Written by Ellie Martin

Improving an ecommerce user experience is all about standing out from the crowd. It’s easy to follow trends and copy what others are doing, but how can your design look unique yet cater to a commercial market at the same time?


Your best bet is to start communicating with your users, using data and analytics to see the bigger picture of what customers actually want to see on your website.

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The vast majority of new ecommerce websites are made with a packaged solution like Shopify, Bigcommerce or WooCommerce. Whether you go with a platform like one of these or you build your site from scratch, your UX will still require customizations and tweaks. After all, you can’t just expect to select a ready-made theme that has every important UX element implemented from the start.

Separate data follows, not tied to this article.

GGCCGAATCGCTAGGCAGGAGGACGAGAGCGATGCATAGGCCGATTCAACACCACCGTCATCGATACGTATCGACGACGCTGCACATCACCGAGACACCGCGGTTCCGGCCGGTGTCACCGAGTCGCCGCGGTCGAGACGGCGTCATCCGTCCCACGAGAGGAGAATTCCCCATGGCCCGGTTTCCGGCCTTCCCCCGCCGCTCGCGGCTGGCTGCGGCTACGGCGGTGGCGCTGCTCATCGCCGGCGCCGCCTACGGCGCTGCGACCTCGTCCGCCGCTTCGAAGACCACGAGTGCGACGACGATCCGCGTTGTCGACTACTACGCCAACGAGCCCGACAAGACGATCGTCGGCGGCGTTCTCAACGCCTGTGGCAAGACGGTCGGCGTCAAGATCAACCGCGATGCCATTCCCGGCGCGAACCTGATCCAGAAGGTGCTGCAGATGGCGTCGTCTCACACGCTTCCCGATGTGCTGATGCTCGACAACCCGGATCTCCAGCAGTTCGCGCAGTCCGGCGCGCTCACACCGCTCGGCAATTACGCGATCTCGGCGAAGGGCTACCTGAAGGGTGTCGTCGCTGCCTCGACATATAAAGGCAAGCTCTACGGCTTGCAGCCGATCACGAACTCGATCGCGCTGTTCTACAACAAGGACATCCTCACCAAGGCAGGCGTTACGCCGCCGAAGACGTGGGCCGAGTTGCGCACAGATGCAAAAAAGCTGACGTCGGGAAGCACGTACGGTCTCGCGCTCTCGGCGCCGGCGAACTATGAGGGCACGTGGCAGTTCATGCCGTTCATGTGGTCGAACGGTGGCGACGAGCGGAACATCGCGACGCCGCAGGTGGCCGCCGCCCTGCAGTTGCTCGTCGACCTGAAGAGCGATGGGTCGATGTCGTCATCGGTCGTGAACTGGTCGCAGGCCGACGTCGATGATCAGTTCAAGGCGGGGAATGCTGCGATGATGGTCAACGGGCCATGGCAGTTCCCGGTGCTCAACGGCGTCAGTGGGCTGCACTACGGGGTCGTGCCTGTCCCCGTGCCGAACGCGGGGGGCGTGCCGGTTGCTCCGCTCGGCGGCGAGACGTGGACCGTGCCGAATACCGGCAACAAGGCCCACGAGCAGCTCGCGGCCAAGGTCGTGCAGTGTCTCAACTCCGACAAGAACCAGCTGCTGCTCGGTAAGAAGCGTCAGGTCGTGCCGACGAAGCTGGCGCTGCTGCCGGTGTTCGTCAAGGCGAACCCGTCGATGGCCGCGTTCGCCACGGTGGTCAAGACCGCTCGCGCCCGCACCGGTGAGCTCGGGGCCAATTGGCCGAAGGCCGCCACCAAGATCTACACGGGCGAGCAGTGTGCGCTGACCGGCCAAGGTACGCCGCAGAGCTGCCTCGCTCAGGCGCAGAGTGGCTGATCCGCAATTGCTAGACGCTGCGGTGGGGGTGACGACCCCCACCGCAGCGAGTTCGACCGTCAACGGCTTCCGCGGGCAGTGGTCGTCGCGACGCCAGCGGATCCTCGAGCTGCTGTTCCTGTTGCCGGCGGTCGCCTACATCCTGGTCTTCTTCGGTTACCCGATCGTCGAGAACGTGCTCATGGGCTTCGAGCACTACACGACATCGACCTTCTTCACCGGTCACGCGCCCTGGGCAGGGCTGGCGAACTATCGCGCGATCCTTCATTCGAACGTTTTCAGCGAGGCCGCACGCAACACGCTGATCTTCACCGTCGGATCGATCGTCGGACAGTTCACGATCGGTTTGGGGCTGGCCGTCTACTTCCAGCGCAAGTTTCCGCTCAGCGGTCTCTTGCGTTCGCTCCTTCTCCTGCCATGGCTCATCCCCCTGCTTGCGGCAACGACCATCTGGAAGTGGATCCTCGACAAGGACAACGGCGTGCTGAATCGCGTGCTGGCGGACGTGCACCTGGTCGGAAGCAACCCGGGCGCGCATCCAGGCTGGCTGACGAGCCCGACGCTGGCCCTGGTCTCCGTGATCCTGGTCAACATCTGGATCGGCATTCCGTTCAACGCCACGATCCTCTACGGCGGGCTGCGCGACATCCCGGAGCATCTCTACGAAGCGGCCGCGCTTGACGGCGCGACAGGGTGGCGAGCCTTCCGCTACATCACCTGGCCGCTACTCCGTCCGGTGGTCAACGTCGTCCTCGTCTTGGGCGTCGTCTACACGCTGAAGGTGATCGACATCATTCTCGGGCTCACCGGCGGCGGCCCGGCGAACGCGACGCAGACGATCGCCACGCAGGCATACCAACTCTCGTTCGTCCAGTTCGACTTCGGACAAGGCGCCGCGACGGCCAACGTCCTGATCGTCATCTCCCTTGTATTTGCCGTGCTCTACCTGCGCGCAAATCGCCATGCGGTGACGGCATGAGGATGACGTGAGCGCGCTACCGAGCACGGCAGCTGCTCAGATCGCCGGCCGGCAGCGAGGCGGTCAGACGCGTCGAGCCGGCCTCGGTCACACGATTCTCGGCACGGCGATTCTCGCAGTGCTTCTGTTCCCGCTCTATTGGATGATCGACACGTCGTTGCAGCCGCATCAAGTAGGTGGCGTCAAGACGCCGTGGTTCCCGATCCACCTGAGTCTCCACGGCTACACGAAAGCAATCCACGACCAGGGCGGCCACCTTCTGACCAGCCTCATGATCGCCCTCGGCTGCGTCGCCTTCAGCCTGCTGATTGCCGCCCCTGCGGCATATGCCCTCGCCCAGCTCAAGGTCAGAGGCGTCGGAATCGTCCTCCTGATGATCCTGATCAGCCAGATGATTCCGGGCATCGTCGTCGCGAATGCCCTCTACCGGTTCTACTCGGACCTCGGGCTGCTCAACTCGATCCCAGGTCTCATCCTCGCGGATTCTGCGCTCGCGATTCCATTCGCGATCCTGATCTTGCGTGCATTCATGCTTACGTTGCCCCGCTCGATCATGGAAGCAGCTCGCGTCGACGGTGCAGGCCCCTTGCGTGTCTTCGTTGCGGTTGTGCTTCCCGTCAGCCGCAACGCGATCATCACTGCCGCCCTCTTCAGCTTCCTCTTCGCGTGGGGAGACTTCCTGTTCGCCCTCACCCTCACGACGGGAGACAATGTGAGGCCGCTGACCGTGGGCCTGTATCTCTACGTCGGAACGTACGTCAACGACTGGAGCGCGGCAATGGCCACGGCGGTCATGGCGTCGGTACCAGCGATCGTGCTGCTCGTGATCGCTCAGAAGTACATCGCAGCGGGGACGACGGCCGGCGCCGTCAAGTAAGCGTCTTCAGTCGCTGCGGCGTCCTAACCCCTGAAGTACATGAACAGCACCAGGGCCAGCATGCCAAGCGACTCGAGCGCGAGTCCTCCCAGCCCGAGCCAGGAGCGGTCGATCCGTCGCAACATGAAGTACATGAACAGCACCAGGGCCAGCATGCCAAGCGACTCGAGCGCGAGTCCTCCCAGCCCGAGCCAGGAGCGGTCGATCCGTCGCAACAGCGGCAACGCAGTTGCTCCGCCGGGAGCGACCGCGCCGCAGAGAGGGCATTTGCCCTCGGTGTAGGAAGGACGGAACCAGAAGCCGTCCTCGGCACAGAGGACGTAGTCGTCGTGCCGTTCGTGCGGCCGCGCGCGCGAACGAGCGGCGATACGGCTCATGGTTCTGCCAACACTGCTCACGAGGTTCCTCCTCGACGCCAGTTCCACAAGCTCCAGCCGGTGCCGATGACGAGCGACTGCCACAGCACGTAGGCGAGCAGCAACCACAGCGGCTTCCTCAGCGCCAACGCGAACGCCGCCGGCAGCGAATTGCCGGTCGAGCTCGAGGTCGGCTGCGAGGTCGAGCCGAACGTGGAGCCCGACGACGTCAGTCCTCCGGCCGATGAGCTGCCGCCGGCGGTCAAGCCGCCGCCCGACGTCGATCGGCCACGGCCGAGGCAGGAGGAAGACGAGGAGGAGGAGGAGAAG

It’s essential to take into consideration customer experience as well as user experience, since each one of your users are people who are thinking hard about whether or not they should buy from you. Seeing as these customers are making split second decisions based on UX, it’s important to take a look at what could be missing from yours. Have you neglected something that is costing you thousands in profit? Let’s take a look.

High Quality Writing and Storytelling in Product Descriptions

Online shops are quick to tell a story about the company’s roots on an About page, but what about getting creative in the product descriptions? This generally doesn’t fall in the hands of a designer, but it’s essential for designers to advise clients about the importance of useful and creative web copy.

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Harry’s uses storytelling by explaining how leading razor companies gouge customers with insane prices. The company uses graphs and blocks of text to demonstrate how choosing Harry’s is one of the only options to keep costs low. Not to mention, they unveil the hidden truths about how razor manufacturing isn’t all that expensive.